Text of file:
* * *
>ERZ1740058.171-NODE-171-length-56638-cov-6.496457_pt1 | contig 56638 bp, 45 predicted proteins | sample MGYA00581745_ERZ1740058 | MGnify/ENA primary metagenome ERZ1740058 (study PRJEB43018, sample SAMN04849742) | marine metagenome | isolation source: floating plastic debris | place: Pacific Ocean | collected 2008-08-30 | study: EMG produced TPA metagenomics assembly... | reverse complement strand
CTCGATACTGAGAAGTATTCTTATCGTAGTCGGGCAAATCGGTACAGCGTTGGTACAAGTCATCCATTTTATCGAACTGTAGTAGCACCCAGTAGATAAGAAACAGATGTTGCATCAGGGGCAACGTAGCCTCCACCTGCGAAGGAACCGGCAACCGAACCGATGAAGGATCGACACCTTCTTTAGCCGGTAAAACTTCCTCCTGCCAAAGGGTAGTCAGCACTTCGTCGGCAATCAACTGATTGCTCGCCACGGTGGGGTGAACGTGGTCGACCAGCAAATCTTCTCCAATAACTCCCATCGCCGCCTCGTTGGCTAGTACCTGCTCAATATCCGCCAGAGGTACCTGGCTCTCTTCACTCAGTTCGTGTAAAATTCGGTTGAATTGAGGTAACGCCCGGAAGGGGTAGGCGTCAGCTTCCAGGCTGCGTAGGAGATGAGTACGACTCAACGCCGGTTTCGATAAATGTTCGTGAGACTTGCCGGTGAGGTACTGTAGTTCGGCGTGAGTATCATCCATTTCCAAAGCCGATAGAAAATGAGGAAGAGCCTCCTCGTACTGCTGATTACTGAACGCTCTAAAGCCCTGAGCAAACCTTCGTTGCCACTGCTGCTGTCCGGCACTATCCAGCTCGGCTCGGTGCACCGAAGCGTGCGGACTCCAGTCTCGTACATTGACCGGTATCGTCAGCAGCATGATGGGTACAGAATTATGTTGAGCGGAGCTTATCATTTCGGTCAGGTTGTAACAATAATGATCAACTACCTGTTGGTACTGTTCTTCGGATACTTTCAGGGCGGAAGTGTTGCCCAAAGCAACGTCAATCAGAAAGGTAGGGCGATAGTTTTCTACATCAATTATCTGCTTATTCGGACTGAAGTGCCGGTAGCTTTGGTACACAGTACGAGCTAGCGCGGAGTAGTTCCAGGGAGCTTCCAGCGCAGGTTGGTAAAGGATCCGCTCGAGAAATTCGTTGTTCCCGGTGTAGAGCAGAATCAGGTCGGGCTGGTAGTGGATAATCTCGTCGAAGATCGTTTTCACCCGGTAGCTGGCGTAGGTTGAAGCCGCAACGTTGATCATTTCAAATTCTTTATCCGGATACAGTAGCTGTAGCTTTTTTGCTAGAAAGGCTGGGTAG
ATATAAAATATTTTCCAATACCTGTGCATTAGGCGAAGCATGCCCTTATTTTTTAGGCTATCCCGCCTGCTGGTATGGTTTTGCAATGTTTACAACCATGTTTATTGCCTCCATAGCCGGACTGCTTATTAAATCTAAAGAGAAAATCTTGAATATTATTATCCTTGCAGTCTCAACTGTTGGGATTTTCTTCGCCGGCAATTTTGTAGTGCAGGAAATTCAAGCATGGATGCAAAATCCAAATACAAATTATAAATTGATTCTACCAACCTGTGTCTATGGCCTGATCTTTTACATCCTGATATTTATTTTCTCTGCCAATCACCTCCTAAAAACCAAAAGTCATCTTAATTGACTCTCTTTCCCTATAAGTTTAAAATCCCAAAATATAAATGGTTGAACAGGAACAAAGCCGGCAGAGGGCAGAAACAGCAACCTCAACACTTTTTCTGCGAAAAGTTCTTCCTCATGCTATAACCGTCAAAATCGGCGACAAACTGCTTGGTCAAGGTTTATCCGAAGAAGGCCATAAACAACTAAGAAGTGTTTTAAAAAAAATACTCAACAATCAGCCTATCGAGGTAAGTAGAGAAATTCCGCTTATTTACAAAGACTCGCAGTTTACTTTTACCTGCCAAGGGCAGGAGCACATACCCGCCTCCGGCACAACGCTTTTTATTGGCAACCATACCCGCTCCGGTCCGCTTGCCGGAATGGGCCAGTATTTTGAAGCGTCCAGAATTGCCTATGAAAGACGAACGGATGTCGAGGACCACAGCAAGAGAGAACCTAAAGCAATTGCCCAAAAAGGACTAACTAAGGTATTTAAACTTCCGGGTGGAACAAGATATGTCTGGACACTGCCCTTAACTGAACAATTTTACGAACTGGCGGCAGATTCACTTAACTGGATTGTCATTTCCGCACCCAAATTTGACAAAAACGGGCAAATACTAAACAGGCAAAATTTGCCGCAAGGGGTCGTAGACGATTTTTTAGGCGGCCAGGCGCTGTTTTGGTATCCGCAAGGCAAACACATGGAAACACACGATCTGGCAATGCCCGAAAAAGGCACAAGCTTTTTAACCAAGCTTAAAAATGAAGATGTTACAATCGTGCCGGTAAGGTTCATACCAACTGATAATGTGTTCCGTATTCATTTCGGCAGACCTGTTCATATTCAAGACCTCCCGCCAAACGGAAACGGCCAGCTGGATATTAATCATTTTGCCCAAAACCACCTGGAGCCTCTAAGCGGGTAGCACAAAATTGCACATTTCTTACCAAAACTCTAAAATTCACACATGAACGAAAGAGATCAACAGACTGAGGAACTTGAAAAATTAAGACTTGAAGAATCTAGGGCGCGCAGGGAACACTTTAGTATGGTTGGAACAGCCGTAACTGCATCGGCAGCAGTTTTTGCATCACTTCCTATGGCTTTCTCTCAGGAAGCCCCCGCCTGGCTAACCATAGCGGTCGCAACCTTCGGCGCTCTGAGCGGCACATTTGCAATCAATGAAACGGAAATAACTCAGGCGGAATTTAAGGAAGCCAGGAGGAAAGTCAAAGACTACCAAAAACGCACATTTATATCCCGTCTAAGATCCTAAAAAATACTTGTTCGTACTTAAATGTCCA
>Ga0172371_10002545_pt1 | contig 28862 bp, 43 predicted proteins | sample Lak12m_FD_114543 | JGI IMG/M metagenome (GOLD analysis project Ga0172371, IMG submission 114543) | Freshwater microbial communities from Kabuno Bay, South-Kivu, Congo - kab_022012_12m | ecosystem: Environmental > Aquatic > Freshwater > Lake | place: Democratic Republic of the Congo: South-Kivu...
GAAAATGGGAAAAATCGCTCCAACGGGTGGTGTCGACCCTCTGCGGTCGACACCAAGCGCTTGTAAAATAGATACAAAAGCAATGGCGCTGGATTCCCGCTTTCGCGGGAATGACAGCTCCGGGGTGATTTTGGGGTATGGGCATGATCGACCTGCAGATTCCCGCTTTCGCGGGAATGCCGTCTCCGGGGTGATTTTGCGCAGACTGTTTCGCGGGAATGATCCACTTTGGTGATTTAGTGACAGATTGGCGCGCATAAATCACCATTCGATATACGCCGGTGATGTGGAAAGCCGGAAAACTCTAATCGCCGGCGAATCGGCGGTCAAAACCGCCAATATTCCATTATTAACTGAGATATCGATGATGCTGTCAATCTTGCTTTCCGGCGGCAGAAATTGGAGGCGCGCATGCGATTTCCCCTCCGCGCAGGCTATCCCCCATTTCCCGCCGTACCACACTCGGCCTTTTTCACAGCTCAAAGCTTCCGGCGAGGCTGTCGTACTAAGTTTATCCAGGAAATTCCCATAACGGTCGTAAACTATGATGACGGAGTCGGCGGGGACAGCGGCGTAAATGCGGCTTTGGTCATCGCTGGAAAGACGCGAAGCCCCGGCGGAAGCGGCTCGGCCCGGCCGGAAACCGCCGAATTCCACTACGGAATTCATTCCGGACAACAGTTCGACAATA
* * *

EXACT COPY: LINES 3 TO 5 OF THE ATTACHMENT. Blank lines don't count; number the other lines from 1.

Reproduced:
ATATAAAATATTTTCCAATACCTGTGCATTAGGCGAAGCATGCCCTTATTTTTTAGGCTATCCCGCCTGCTGGTATGGTTTTGCAATGTTTACAACCATGTTTATTGCCTCCATAGCCGGACTGCTTATTAAATCTAAAGAGAAAATCTTGAATATTATTATCCTTGCAGTCTCAACTGTTGGGATTTTCTTCGCCGGCAATTTTGTAGTGCAGGAAATTCAAGCATGGATGCAAAATCCAAATACAAATTATAAATTGATTCTACCAACCTGTGTCTATGGCCTGATCTTTTACATCCTGATATTTATTTTCTCTGCCAATCACCTCCTAAAAACCAAAAGTCATCTTAATTGACTCTCTTTCCCTATAAGTTTAAAATCCCAAAATATAAATGGTTGAACAGGAACAAAGCCGGCAGAGGGCAGAAACAGCAACCTCAACACTTTTTCTGCGAAAAGTTCTTCCTCATGCTATAACCGTCAAAATCGGCGACAAACTGCTTGGTCAAGGTTTATCCGAAGAAGGCCATAAACAACTAAGAAGTGTTTTAAAAAAAATACTCAACAATCAGCCTATCGAGGTAAGTAGAGAAATTCCGCTTATTTACAAAGACTCGCAGTTTACTTTTACCTGCCAAGGGCAGGAGCACATACCCGCCTCCGGCACAACGCTTTTTATTGGCAACCATACCCGCTCCGGTCCGCTTGCCGGAATGGGCCAGTATTTTGAAGCGTCCAGAATTGCCTATGAAAGACGAACGGATGTCGAGGACCACAGCAAGAGAGAACCTAAAGCAATTGCCCAAAAAGGACTAACTAAGGTATTTAAACTTCCGGGTGGAACAAGATATGTCTGGACACTGCCCTTAACTGAACAATTTTACGAACTGGCGGCAGATTCACTTAACTGGATTGTCATTTCCGCACCCAAATTTGACAAAAACGGGCAAATACTAAACAGGCAAAATTTGCCGCAAGGGGTCGTAGACGATTTTTTAGGCGGCCAGGCGCTGTTTTGGTATCCGCAAGGCAAACACATGGAAACACACGATCTGGCAATGCCCGAAAAAGGCACAAGCTTTTTAACCAAGCTTAAAAATGAAGATGTTACAATCGTGCCGGTAAGGTTCATACCAACTGATAATGTGTTCCGTATTCATTTCGGCAGACCTGTTCATATTCAAGACCTCCCGCCAAACGGAAACGGCCAGCTGGATATTAATCATTTTGCCCAAAACCACCTGGAGCCTCTAAGCGGGTAGCACAAAATTGCACATTTCTTACCAAAACTCTAAAATTCACACATGAACGAAAGAGATCAACAGACTGAGGAACTTGAAAAATTAAGACTTGAAGAATCTAGGGCGCGCAGGGAACACTTTAGTATGGTTGGAACAGCCGTAACTGCATCGGCAGCAGTTTTTGCATCACTTCCTATGGCTTTCTCTCAGGAAGCCCCCGCCTGGCTAACCATAGCGGTCGCAACCTTCGGCGCTCTGAGCGGCACATTTGCAATCAATGAAACGGAAATAACTCAGGCGGAATTTAAGGAAGCCAGGAGGAAAGTCAAAGACTACCAAAAACGCACATTTATATCCCGTCTAAGATCCTAAAAAATACTTGTTCGTACTTAAATGTCCA
>Ga0172371_10002545_pt1 | contig 28862 bp, 43 predicted proteins | sample Lak12m_FD_114543 | JGI IMG/M metagenome (GOLD analysis project Ga0172371, IMG submission 114543) | Freshwater microbial communities from Kabuno Bay, South-Kivu, Congo - kab_022012_12m | ecosystem: Environmental > Aquatic > Freshwater > Lake | place: Democratic Republic of the Congo: South-Kivu...
GAAAATGGGAAAAATCGCTCCAACGGGTGGTGTCGACCCTCTGCGGTCGACACCAAGCGCTTGTAAAATAGATACAAAAGCAATGGCGCTGGATTCCCGCTTTCGCGGGAATGACAGCTCCGGGGTGATTTTGGGGTATGGGCATGATCGACCTGCAGATTCCCGCTTTCGCGGGAATGCCGTCTCCGGGGTGATTTTGCGCAGACTGTTTCGCGGGAATGATCCACTTTGGTGATTTAGTGACAGATTGGCGCGCATAAATCACCATTCGATATACGCCGGTGATGTGGAAAGCCGGAAAACTCTAATCGCCGGCGAATCGGCGGTCAAAACCGCCAATATTCCATTATTAACTGAGATATCGATGATGCTGTCAATCTTGCTTTCCGGCGGCAGAAATTGGAGGCGCGCATGCGATTTCCCCTCCGCGCAGGCTATCCCCCATTTCCCGCCGTACCACACTCGGCCTTTTTCACAGCTCAAAGCTTCCGGCGAGGCTGTCGTACTAAGTTTATCCAGGAAATTCCCATAACGGTCGTAAACTATGATGACGGAGTCGGCGGGGACAGCGGCGTAAATGCGGCTTTGGTCATCGCTGGAAAGACGCGAAGCCCCGGCGGAAGCGGCTCGGCCCGGCCGGAAACCGCCGAATTCCACTACGGAATTCATTCCGGACAACAGTTCGACAATA